Acorns in the Wind: Crafting a Blueprint for Manhood
I'm going to go quickly here because I want to get to the college years. Before then, though, suffice it to say that a boy should be trained from birth to be a man. He should be raised and loved by a strong man of God, a man who need not have one particular temperament or personality but who should exhibit qualities of strength, godliness, humility, and gentleness. The boy should be raised to love God, to love the church, to revere his mother, to treat his sisters with care and love, and to beat up his brothers whenever the need arises. On the last point, I'm mostly joking. Brothers should be close, and boys should be taught to love one another just as they would be taught to love their sisters. Manhood does not transfer into loving care toward women and churlish boorishness (or boorish churlishness) toward men. Men can be kind to both sexes, and should be taught to do so from birth. Though mom may be especially close to the boy in his early years, dad should be right there, and should guide him into a gracious but strong manliness as the years go by. He should teach him what it means to be a man, to be a protector, provider and leader of others. He should show him what work involves, and model industriousness before him. He should encourage his son in his studies, whether done in the context of the home or the local school (especially as he gets older). Dad should discipline his son, being watchful over his boy to make sure that he learns not to mistreat others, an instinct inherent in many boys that matures into full-fledged anger and violence as the years go by. Dad should cherish his son, play sports with him, go fishing with him, read to him, and encourage his charge to be mature and responsible in all he does. The boy should come away from childhood enjoying boyhood but very much wanting to be a man--to wear his dad's clothes, love one woman as his father does, take dominion over the earth in distinctly masculine ways.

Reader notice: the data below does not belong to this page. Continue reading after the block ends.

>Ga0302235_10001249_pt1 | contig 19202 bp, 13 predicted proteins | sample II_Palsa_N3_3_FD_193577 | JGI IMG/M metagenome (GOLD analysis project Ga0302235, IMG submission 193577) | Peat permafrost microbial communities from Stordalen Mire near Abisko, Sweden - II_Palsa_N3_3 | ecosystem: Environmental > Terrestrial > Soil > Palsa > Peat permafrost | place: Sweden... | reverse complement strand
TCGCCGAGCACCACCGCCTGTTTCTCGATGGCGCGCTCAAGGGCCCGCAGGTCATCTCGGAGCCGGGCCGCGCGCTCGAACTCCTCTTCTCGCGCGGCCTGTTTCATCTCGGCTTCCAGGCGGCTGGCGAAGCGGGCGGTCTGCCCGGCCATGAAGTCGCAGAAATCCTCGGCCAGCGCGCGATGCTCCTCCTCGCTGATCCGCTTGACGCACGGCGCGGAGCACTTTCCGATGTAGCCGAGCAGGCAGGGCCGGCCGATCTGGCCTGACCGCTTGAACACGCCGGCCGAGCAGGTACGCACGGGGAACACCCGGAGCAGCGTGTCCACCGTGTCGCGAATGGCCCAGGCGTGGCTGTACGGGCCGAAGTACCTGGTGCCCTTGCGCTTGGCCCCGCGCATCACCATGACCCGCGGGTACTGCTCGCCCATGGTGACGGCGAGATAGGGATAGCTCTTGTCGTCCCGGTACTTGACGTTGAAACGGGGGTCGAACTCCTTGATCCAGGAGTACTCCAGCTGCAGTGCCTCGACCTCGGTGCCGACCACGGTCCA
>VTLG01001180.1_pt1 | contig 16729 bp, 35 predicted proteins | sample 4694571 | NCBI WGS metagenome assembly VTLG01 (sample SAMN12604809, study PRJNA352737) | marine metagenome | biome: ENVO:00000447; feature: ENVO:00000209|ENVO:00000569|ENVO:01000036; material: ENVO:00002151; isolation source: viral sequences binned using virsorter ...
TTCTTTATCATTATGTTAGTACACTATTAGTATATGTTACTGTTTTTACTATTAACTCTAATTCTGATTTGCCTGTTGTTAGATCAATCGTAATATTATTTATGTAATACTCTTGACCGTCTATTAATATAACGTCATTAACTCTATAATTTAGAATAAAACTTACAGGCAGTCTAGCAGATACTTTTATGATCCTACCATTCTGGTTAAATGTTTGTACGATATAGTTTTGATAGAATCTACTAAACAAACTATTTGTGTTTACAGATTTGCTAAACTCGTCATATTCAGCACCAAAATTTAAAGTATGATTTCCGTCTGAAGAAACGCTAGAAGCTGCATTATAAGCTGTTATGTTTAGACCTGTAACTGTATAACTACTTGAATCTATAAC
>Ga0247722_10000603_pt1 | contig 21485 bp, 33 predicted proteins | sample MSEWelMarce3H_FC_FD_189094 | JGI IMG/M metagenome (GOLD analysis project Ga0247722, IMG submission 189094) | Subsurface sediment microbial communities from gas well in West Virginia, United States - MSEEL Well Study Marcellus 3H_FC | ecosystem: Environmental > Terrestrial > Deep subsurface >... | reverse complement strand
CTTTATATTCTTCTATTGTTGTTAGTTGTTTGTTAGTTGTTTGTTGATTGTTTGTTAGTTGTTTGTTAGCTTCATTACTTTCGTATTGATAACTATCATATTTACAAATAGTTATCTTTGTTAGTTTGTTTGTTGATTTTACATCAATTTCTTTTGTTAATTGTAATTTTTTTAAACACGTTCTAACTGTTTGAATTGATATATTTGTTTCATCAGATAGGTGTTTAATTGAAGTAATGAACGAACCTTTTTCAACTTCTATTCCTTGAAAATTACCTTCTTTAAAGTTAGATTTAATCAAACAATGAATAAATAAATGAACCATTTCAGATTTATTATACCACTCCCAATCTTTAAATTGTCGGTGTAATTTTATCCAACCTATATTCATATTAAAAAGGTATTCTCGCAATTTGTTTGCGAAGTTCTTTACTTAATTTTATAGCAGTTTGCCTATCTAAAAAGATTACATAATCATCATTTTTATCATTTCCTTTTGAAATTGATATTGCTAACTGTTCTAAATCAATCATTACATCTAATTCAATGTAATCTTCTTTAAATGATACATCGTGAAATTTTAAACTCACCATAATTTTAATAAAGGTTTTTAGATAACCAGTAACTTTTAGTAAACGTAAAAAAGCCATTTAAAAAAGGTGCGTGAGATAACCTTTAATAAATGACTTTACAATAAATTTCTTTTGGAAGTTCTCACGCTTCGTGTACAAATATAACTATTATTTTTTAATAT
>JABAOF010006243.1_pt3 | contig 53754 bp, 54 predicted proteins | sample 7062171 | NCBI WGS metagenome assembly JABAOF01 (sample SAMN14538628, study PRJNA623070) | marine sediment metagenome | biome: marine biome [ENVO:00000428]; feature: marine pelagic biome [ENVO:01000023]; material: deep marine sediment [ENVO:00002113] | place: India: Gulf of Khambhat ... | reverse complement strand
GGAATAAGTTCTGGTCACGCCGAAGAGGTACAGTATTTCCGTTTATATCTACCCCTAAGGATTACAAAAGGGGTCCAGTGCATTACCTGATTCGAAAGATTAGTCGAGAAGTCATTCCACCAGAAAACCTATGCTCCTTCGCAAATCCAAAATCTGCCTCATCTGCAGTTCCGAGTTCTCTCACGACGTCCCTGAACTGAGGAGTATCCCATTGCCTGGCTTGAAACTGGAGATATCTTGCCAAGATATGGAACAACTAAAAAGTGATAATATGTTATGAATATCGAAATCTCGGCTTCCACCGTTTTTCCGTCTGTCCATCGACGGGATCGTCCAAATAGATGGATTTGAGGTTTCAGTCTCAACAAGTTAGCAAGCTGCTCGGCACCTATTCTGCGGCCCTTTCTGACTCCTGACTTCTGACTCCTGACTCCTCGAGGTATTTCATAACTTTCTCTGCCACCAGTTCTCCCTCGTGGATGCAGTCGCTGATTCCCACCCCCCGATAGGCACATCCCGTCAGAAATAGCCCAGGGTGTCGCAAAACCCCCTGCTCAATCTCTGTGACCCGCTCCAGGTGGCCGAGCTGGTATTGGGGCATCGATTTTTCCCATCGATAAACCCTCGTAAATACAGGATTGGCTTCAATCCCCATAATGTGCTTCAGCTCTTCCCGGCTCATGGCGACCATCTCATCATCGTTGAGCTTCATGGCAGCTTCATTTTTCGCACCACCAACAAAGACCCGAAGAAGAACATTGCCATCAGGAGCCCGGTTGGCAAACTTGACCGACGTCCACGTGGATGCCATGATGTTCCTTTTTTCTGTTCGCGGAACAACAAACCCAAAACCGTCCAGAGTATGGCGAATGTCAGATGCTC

When the boy gets to college, he should understand himself as in college not to goof off, play video games endlessly, take unchallenging courses, rebel against authority, and devote himself relentlessly to unserious things like sports and entertainment. The boy should understand himself as a man, albeit a young man, who is responsible for cultivating a life of maturity and responsibility. He has time to figure out his path, to be sure, and he should enjoy his years of study, but he enjoys them while seeking to set a course of responsibility for himself. It is on this point that I close, and that we will continue later, but not without a further word. Too many young Christian men have no such understanding of their college years. It is right to enjoy college, to enjoy close fellowship with one's peers, to pursue recreation to some extent, but it is not right to see college as an extended summer camp. It is not good to throw one's youthful energy and zeal into things that do not matter and causes that will not last. Our culture has wholeheartedly accepted the idea that college is a time of unbounded fun and unseriousness, and this is very harmful. As Christians, we should work against this, both by encouraging college students to take life seriously, and by training future men to be men indeed.